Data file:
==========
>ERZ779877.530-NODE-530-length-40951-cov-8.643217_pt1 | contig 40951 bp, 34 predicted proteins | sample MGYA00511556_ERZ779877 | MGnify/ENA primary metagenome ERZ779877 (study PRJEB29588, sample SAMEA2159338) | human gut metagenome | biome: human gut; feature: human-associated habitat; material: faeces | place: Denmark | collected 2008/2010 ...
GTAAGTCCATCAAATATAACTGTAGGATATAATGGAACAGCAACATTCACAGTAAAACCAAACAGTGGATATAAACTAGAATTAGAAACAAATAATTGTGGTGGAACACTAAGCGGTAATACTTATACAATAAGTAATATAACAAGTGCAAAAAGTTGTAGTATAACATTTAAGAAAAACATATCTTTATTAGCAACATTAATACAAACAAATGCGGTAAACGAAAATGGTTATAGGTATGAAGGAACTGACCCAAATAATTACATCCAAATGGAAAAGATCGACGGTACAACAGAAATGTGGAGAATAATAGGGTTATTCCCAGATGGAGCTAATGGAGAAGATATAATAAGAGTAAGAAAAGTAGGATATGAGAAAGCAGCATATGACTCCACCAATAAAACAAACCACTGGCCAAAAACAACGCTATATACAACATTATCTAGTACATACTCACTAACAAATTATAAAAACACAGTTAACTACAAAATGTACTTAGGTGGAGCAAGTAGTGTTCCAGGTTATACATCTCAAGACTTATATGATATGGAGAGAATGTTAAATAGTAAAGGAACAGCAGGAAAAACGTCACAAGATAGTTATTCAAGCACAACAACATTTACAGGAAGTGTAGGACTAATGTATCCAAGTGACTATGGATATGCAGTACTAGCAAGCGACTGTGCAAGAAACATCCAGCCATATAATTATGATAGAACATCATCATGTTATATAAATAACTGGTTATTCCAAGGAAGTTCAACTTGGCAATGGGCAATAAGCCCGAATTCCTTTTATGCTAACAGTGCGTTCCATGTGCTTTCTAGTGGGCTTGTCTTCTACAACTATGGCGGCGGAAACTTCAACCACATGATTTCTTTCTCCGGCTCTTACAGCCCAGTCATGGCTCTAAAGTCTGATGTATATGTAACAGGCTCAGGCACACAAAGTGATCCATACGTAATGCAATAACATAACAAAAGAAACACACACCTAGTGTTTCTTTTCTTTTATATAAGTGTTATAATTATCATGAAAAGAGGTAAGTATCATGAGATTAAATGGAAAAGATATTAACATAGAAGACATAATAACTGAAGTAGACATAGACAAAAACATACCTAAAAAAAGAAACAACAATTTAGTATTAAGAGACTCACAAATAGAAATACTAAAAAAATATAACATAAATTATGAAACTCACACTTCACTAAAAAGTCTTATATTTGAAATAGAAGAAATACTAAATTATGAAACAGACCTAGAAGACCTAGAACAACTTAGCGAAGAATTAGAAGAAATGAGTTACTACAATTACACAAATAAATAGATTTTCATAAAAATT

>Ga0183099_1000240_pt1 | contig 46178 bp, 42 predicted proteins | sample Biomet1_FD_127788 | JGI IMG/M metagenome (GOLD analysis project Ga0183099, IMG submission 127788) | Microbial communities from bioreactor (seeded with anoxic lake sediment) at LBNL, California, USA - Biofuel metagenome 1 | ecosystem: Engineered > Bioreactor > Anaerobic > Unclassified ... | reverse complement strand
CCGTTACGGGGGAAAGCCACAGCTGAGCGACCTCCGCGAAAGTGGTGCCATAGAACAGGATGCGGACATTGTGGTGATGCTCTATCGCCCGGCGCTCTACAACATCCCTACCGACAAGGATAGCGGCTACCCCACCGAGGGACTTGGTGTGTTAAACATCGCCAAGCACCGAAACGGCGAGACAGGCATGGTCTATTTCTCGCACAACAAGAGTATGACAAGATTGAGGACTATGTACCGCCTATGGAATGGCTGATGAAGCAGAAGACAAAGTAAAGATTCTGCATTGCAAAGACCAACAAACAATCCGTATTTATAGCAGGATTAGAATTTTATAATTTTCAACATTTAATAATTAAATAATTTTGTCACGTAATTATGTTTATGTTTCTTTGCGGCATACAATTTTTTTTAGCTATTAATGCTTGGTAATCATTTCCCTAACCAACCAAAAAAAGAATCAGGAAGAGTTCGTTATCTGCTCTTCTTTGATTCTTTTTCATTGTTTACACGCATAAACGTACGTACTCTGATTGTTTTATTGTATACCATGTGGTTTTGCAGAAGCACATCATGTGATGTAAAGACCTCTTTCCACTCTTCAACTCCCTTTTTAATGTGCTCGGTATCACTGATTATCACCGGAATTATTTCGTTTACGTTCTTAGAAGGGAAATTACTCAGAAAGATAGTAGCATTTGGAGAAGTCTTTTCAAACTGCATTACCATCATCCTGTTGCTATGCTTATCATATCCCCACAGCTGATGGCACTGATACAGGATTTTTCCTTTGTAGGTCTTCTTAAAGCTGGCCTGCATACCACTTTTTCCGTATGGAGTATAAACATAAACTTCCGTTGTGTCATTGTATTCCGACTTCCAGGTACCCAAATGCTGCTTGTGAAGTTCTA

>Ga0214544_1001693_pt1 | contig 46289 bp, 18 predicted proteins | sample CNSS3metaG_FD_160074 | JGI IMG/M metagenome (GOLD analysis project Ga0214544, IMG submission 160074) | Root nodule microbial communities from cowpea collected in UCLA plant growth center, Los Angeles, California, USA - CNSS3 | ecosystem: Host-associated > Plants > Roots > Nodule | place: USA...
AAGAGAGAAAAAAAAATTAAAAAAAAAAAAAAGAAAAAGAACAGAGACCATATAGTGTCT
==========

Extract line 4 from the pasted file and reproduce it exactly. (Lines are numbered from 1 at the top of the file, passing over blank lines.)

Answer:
CCGTTACGGGGGAAAGCCACAGCTGAGCGACCTCCGCGAAAGTGGTGCCATAGAACAGGATGCGGACATTGTGGTGATGCTCTATCGCCCGGCGCTCTACAACATCCCTACCGACAAGGATAGCGGCTACCCCACCGAGGGACTTGGTGTGTTAAACATCGCCAAGCACCGAAACGGCGAGACAGGCATGGTCTATTTCTCGCACAACAAGAGTATGACAAGATTGAGGACTATGTACCGCCTATGGAATGGCTGATGAAGCAGAAGACAAAGTAAAGATTCTGCATTGCAAAGACCAACAAACAATCCGTATTTATAGCAGGATTAGAATTTTATAATTTTCAACATTTAATAATTAAATAATTTTGTCACGTAATTATGTTTATGTTTCTTTGCGGCATACAATTTTTTTTAGCTATTAATGCTTGGTAATCATTTCCCTAACCAACCAAAAAAAGAATCAGGAAGAGTTCGTTATCTGCTCTTCTTTGATTCTTTTTCATTGTTTACACGCATAAACGTACGTACTCTGATTGTTTTATTGTATACCATGTGGTTTTGCAGAAGCACATCATGTGATGTAAAGACCTCTTTCCACTCTTCAACTCCCTTTTTAATGTGCTCGGTATCACTGATTATCACCGGAATTATTTCGTTTACGTTCTTAGAAGGGAAATTACTCAGAAAGATAGTAGCATTTGGAGAAGTCTTTTCAAACTGCATTACCATCATCCTGTTGCTATGCTTATCATATCCCCACAGCTGATGGCACTGATACAGGATTTTTCCTTTGTAGGTCTTCTTAAAGCTGGCCTGCATACCACTTTTTCCGTATGGAGTATAAACATAAACTTCCGTTGTGTCATTGTATTCCGACTTCCAGGTACCCAAATGCTGCTTGTGAAGTTCTA